People’s Republic of Bangladesh

After the end of British colonial rule, British India was divided. West Bengal became part of India, East Bengal a part of the new Pakistani state. East Bengal declared independence in 1971 under the name of Bangladesh.

It borders India to the north, west and east. The heartland forms the fertile Ganges and Brahmaputradelta with the highest proportion of the population in the country. The country is the most densely populated country in the world. The high population density together with the natural disasters caused by the monsoons, such as floods and drought, prevent the development of an efficient economy. The country is one of the poorest in the world. The food grown is insufficient for self-sufficiency. Food has to be imported. Bangladesh is also failing to calm down due to internal political tensions.


Short for BD on ABBREVIATIONFINDER.ORG, Bangladesh is the name for East Pakistan, which declared independence in 1971. The country name means land of the Bengal. The state is in South Asia. It mainly includes the huge delta of the Ganges and Brahmaputra. It borders India to the west, north and east and Burma (Myanmar) to the southeast. Its southern border is formed by the Bay of Bengal (Fig. 1).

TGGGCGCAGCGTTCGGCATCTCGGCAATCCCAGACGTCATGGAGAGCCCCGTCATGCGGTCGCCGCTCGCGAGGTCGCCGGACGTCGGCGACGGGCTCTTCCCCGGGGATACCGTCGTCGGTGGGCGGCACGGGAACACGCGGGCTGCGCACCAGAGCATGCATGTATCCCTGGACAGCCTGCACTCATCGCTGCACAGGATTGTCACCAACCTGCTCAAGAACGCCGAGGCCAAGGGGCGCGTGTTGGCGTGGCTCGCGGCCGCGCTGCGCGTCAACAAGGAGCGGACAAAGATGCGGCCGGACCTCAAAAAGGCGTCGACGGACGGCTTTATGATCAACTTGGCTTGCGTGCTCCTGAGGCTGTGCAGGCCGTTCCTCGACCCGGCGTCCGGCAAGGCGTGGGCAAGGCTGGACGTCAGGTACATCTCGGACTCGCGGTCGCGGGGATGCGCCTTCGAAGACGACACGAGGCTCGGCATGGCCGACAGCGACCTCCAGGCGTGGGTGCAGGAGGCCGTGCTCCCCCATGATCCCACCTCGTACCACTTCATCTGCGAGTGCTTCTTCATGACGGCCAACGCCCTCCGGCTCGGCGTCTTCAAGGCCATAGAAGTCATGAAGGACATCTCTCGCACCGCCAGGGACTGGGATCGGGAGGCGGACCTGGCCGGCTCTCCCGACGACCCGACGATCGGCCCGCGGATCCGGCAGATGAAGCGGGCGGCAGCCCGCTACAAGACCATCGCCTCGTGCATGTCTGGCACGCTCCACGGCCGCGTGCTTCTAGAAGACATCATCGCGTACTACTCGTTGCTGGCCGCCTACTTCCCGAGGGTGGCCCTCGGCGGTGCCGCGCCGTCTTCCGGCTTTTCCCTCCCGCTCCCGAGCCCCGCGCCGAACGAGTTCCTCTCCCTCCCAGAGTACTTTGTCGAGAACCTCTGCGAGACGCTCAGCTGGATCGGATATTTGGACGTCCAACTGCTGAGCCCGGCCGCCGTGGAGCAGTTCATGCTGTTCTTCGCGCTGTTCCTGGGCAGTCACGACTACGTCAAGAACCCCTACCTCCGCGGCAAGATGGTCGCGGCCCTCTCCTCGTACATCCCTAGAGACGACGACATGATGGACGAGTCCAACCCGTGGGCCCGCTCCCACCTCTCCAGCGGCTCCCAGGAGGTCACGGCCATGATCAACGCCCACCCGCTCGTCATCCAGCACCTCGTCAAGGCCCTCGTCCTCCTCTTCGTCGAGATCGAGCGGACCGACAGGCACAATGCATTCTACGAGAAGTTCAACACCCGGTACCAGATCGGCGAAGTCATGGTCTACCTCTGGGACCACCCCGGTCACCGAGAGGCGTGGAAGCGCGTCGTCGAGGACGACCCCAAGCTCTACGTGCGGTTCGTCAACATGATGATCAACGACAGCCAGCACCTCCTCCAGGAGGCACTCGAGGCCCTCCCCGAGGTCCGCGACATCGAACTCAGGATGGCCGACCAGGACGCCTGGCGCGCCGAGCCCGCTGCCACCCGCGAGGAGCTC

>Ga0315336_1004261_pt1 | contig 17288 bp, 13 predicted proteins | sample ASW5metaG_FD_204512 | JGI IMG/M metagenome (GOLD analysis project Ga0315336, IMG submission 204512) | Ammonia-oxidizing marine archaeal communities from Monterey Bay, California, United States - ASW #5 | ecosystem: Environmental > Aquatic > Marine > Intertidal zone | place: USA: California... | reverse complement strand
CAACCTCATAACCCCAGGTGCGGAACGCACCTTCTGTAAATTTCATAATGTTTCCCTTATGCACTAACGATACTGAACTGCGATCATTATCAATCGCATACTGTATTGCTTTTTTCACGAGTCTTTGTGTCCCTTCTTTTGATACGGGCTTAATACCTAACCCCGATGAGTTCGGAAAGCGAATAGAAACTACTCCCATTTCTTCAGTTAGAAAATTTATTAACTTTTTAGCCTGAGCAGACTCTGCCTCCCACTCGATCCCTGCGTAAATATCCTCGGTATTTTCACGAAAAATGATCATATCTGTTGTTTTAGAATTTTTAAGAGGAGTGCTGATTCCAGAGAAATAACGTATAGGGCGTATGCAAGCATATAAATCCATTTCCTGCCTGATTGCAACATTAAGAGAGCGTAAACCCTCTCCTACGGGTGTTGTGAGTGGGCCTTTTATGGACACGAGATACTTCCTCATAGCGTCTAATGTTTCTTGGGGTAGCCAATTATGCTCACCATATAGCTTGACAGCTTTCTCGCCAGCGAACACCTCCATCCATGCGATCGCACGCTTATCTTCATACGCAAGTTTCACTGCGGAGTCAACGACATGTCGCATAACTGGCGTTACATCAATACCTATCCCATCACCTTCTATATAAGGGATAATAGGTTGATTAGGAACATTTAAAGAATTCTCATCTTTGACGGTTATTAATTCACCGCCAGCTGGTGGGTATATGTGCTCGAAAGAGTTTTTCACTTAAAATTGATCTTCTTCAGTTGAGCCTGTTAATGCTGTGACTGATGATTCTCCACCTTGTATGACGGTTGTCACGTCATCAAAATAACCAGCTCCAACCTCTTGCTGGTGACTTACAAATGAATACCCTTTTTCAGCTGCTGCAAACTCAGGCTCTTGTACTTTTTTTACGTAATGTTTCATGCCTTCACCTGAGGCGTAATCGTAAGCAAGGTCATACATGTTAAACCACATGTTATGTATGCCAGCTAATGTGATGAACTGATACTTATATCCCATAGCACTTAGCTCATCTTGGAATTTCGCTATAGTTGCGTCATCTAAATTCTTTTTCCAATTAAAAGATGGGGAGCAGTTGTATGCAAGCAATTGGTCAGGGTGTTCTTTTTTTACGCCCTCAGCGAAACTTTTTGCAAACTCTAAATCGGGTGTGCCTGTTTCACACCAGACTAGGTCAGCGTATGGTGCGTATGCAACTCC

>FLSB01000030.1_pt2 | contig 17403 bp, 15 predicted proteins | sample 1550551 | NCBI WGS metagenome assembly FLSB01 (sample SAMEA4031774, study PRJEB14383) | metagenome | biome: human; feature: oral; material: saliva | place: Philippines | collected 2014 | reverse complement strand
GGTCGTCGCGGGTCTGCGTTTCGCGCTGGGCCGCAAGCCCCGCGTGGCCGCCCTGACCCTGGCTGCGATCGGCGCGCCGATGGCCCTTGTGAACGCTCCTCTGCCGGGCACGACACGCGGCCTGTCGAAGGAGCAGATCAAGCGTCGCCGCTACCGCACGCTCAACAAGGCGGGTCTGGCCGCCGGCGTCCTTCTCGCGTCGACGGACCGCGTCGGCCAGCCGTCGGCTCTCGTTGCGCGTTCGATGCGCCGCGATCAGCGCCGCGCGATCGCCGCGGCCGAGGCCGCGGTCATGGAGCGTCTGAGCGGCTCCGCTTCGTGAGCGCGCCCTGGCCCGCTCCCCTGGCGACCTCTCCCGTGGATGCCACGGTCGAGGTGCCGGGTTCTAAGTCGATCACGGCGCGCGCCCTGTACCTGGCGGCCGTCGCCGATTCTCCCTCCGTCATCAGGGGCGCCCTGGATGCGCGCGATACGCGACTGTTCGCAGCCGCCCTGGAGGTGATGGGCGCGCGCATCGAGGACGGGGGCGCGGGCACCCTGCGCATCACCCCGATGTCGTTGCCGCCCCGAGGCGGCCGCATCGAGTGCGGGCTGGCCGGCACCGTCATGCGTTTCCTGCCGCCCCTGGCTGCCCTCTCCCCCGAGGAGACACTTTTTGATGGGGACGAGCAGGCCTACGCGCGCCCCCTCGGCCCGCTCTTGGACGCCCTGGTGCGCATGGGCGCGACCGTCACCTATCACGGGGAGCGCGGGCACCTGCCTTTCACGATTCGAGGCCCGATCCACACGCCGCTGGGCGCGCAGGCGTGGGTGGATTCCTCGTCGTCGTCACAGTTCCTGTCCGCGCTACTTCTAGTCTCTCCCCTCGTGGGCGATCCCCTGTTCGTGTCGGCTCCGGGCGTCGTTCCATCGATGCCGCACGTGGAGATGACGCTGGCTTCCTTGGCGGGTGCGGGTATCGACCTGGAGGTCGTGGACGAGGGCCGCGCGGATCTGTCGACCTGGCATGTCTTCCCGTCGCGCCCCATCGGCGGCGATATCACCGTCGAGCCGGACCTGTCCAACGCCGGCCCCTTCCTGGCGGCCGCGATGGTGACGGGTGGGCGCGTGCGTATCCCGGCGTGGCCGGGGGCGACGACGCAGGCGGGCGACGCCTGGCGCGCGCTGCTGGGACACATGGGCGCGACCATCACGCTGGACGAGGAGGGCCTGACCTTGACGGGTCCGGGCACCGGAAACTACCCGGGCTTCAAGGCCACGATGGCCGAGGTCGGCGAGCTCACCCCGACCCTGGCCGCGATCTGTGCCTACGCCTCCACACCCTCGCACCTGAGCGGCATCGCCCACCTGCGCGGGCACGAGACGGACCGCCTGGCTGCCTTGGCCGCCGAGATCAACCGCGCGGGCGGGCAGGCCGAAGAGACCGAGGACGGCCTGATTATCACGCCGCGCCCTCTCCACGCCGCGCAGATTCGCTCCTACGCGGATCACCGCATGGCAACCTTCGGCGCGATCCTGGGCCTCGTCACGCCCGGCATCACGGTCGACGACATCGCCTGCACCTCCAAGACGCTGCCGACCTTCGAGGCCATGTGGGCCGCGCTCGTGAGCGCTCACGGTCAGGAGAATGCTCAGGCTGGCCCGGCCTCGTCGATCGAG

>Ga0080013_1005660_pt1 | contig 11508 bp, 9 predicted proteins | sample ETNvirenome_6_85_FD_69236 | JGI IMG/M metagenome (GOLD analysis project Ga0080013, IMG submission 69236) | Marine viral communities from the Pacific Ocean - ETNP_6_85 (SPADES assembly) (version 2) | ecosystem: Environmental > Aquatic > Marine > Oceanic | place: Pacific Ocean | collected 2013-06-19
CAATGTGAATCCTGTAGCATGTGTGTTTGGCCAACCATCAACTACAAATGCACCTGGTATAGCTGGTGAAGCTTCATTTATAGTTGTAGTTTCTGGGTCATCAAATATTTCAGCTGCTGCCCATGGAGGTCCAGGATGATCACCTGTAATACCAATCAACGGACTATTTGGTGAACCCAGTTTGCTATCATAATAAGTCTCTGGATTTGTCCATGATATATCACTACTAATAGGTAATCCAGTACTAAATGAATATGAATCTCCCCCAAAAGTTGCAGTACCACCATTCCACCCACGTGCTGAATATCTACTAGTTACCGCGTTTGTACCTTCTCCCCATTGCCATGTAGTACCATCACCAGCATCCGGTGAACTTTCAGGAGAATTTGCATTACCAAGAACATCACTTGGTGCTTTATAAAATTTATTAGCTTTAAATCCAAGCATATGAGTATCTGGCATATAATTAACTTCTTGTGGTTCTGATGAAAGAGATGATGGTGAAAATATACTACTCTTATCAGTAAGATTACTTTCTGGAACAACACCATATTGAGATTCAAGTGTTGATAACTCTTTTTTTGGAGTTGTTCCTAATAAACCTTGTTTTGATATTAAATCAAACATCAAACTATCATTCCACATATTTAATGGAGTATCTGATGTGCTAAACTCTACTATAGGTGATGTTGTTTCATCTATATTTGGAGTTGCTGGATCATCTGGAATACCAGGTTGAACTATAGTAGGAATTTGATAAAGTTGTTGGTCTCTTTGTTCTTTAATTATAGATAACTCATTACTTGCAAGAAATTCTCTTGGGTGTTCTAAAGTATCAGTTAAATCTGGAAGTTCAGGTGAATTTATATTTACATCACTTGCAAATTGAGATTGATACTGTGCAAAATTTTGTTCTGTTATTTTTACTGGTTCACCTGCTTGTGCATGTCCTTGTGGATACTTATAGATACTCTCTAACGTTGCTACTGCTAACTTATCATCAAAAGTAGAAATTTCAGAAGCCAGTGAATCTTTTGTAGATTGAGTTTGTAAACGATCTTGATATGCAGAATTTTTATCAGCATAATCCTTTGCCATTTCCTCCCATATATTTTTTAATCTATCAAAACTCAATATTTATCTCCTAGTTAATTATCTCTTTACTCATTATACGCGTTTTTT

Important data about the country

Surface: 143 998 km²
Residents: 149.7 million
Population density: 1014 residents / km²
Growth of population: 2 years
Life expectancy: 62 years
State capital: Dhaka
Form of government: Parliamentary republic
Languages: Bengali, Indo-Aryan and Tibetan Burman languages, English, Munda languages, Mhon-Khmer language
Religions: Muslims 87%, Hindus 12%, Buddhist and Christian minorities
Climate: Monsoon climate with high temperatures all year round
Land use: Arable land 68.2%, forest 16%, pasture land 4.5%
Economic sectors (share of employees): Agriculture 64.8%, industry 10.7%, services 24.5%
Export goods: Textile goods, shrimp, fish, hides, hides, tea, jute
Gross domestic product: US $ 51,914 million (2003)
Gross National Product: US $ 400 / residents (2003)

Surface shape

The state of Bangladesh comprises the eastern part of the lowlands of Bengal. The heartland is the delta made up of fertile sediments of the Ganges and Brahmaputra rivers, or their Padma and Jamuna estuaries, which are dissolved into innumerable estuaries and slowly silting oxbow lakes. The estuary covers around 56,000 km². 70% of the entire population of Bangladesh live here. The delta is closed to the sea by the mangrove swamps of the Sundarbans. This is a landscape formed by countless islands and inlets. The southeast, east, and northwest of the country consist of hill and mountainous lands.